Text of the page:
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Gamle-ged

Profile Information

Gender: Male
Hometown: Nokomis, FL
Home country: US
Member since: Wed Nov 5, 2014, 12:58 AM
Number of posts: 27,226

About Me

Retired 3x, living comfortably on the Gulf Coast, biking, beachwalking, lifting free weights, eating mostly properly, keeping my mind active, in my seventh decade, intending to give Methuselah a run for the record...

Journal Archives

Watch SpaceX Attempt a Triple Rocket Landing Tonight

SpaceX will attempt to pull off the world's first successful triple rocket landing during the company's first commercial Falcon Heavy flight mission today (April 10), and you can watch it all live online.

The Falcon Heavy megarocket, the most powerful booster currently in use, is set to launch the Arabsat-6A communications satelliteinto orbit from NASA's Kennedy Space Center in Florida today at 6:35 p.m. EDT (2235 GMT). After liftoff, the huge rocket's two side boosters and central core stage are expected to return to Earth for the triple landing.

"Following booster separation, Falcon Heavy's two side boosters will attempt to land at SpaceX's Landing Zones 1 and 2 (LZ-1 and LZ-2) at Cape Canaveral Air Force Station in Florida," SpaceX wrote in a mission description. "Falcon Heavy's center core will attempt to land on the 'Of Course I Still Love You' droneship, which will be stationed in the Atlantic Ocean."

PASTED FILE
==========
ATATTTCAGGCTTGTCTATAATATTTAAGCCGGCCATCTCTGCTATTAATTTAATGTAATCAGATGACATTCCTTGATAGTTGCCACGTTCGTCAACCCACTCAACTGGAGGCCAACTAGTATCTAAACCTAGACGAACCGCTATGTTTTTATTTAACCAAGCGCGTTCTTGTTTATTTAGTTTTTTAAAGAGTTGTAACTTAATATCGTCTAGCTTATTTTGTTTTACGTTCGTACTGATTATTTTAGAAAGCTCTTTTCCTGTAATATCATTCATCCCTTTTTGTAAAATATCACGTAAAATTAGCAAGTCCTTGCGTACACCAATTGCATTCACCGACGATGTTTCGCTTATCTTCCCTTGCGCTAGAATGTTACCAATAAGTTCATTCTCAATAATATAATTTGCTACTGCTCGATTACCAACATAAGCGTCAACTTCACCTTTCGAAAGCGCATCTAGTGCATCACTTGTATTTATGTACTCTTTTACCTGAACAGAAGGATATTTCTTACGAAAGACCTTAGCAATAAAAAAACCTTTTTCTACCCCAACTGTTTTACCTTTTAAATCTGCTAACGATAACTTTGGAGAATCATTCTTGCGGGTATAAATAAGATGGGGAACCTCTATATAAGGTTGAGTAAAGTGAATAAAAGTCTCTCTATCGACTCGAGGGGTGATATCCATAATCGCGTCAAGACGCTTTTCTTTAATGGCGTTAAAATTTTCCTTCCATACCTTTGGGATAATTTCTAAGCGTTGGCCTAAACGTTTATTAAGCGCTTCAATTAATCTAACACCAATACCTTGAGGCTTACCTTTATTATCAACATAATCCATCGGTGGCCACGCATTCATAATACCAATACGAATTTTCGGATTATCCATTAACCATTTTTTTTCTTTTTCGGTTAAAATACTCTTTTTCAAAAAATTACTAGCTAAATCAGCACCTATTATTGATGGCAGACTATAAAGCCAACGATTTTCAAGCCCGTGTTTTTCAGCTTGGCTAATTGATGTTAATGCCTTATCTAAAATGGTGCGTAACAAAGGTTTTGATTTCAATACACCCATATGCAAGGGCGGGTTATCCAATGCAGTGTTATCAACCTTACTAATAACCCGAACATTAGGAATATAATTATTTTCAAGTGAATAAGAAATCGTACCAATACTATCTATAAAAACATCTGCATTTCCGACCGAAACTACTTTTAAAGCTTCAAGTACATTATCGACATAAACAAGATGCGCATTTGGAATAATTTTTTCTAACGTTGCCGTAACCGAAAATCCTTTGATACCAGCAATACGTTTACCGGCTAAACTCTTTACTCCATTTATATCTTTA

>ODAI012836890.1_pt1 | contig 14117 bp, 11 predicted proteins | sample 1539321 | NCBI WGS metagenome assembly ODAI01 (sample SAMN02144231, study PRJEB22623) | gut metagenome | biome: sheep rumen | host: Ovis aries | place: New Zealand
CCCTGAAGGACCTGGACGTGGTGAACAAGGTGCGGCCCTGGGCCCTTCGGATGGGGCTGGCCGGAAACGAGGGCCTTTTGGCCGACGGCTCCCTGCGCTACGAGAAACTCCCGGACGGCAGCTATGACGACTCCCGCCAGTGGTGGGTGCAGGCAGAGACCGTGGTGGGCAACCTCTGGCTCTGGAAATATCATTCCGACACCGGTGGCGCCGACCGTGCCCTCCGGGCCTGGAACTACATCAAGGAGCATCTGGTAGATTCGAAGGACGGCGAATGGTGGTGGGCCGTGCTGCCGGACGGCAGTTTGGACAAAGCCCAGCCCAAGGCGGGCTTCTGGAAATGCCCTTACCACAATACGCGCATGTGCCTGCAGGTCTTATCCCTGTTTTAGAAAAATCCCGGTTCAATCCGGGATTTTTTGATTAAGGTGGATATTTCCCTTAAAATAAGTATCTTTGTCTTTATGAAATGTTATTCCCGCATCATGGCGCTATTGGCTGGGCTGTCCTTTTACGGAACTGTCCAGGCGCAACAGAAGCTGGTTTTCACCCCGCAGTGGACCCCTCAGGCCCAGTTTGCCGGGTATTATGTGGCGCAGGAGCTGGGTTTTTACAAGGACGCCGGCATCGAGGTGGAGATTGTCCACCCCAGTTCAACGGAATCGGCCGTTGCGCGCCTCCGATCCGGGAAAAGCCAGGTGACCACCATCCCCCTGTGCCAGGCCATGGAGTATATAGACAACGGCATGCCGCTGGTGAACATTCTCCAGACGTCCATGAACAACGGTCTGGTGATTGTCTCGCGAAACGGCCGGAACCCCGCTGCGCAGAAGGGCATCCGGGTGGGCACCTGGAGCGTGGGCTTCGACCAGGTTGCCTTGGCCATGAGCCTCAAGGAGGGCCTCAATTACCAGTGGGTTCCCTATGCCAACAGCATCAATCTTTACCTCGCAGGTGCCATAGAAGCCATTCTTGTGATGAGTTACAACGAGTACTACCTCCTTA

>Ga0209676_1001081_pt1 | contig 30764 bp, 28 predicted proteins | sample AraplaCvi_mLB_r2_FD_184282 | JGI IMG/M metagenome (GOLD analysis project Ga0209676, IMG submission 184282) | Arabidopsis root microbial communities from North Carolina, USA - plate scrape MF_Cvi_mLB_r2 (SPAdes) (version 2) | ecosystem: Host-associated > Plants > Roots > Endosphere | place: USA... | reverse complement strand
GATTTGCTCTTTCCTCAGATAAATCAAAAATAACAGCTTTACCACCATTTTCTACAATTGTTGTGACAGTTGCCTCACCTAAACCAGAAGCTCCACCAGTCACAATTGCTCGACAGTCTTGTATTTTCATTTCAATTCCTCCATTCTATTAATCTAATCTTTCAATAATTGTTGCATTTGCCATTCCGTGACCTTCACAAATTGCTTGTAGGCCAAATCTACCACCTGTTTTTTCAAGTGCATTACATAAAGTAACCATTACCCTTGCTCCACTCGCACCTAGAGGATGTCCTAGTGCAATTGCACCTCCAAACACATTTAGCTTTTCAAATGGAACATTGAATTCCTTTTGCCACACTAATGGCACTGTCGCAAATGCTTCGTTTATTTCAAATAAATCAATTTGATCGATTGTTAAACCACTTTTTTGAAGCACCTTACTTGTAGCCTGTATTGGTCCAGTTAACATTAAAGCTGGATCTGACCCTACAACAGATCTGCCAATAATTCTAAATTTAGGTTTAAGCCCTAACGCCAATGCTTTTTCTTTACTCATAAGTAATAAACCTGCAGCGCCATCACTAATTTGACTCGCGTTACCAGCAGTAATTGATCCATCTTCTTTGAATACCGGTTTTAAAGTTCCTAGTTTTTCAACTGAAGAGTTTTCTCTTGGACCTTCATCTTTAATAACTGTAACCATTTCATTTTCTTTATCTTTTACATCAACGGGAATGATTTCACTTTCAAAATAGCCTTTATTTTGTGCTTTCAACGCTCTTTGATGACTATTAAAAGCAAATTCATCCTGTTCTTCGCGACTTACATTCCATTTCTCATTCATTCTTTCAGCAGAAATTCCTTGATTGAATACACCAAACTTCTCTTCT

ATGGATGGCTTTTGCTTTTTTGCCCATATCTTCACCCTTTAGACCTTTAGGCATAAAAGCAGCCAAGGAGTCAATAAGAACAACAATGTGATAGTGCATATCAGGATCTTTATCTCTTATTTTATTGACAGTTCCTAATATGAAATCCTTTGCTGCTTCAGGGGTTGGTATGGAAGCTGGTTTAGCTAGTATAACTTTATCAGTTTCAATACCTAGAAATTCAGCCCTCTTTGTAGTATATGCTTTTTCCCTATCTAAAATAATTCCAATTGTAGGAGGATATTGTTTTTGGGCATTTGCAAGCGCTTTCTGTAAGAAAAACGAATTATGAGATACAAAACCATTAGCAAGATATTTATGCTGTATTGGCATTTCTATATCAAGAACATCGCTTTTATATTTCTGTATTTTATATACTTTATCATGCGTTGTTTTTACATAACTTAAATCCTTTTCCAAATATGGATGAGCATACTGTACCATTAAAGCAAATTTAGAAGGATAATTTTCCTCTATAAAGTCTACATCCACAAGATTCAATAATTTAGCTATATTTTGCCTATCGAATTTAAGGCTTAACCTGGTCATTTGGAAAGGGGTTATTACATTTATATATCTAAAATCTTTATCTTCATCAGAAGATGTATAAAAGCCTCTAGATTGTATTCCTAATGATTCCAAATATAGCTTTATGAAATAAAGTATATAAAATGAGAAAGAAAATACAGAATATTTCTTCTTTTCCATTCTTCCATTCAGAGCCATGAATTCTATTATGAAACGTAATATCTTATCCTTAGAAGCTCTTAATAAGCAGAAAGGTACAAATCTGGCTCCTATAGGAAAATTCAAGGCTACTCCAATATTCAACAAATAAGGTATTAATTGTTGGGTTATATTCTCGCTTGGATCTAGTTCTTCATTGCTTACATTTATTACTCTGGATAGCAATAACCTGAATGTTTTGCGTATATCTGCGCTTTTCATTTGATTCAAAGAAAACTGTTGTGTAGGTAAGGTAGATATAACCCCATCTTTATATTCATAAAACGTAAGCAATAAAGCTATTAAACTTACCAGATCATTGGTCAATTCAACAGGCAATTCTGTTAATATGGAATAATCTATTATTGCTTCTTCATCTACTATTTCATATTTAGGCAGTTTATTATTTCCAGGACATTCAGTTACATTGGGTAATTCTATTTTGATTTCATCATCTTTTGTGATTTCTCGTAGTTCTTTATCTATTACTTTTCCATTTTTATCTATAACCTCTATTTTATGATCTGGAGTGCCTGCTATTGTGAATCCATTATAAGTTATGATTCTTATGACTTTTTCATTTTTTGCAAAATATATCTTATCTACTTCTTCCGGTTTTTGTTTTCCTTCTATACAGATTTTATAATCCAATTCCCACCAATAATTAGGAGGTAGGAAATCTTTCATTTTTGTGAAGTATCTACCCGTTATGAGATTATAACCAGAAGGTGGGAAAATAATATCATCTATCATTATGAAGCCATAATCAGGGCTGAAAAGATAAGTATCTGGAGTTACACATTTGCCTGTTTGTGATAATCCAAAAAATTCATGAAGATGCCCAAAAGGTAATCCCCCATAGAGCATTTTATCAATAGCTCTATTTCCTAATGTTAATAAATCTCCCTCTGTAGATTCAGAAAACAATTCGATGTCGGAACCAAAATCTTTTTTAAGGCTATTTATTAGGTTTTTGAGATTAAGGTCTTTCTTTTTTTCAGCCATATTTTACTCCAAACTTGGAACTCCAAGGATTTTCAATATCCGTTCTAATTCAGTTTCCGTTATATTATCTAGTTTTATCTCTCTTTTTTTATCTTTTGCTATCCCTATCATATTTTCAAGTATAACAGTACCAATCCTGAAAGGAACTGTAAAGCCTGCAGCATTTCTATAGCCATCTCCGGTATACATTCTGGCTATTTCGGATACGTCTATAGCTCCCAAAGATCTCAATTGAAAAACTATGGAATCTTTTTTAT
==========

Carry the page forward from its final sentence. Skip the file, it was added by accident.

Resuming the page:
You can watch the Falcon Heavy launch live here and on Space.com's homepage, courtesy of SpaceX, beginning about 20 minutes before liftoff. You can also watch the launch directly from SpaceX's webcast page.

www.space.com/spacex-falcon-heavy-arabsat-6a-launch-landing-webcast.html

https://www.space.com/17933-nasa-television-webcasts-live-space-tv.html


The launch window is 6:35 PM to 8:30ish. I'll be watching from atop my 3rd-story deck, a distance of 137 miles from Cape Canaveral, a clear line-of-sight I've used several times before...

What if Pangea had never broken apart? A political approximation, naturally...



When I lived in New Jersey decades ago, we'd go to the Jersey shore using Rt 70 and there would, within an area of that drive and taking only a very few miles, be a fairly dramatic change in the tree complement; a switch from deciduous trees to conifers and from a decomposed slate/clay soil to a sandy soil.

Much of the eastern part of that state derives from a different soil composition than does the rest of the state, as suggested by the map, above...
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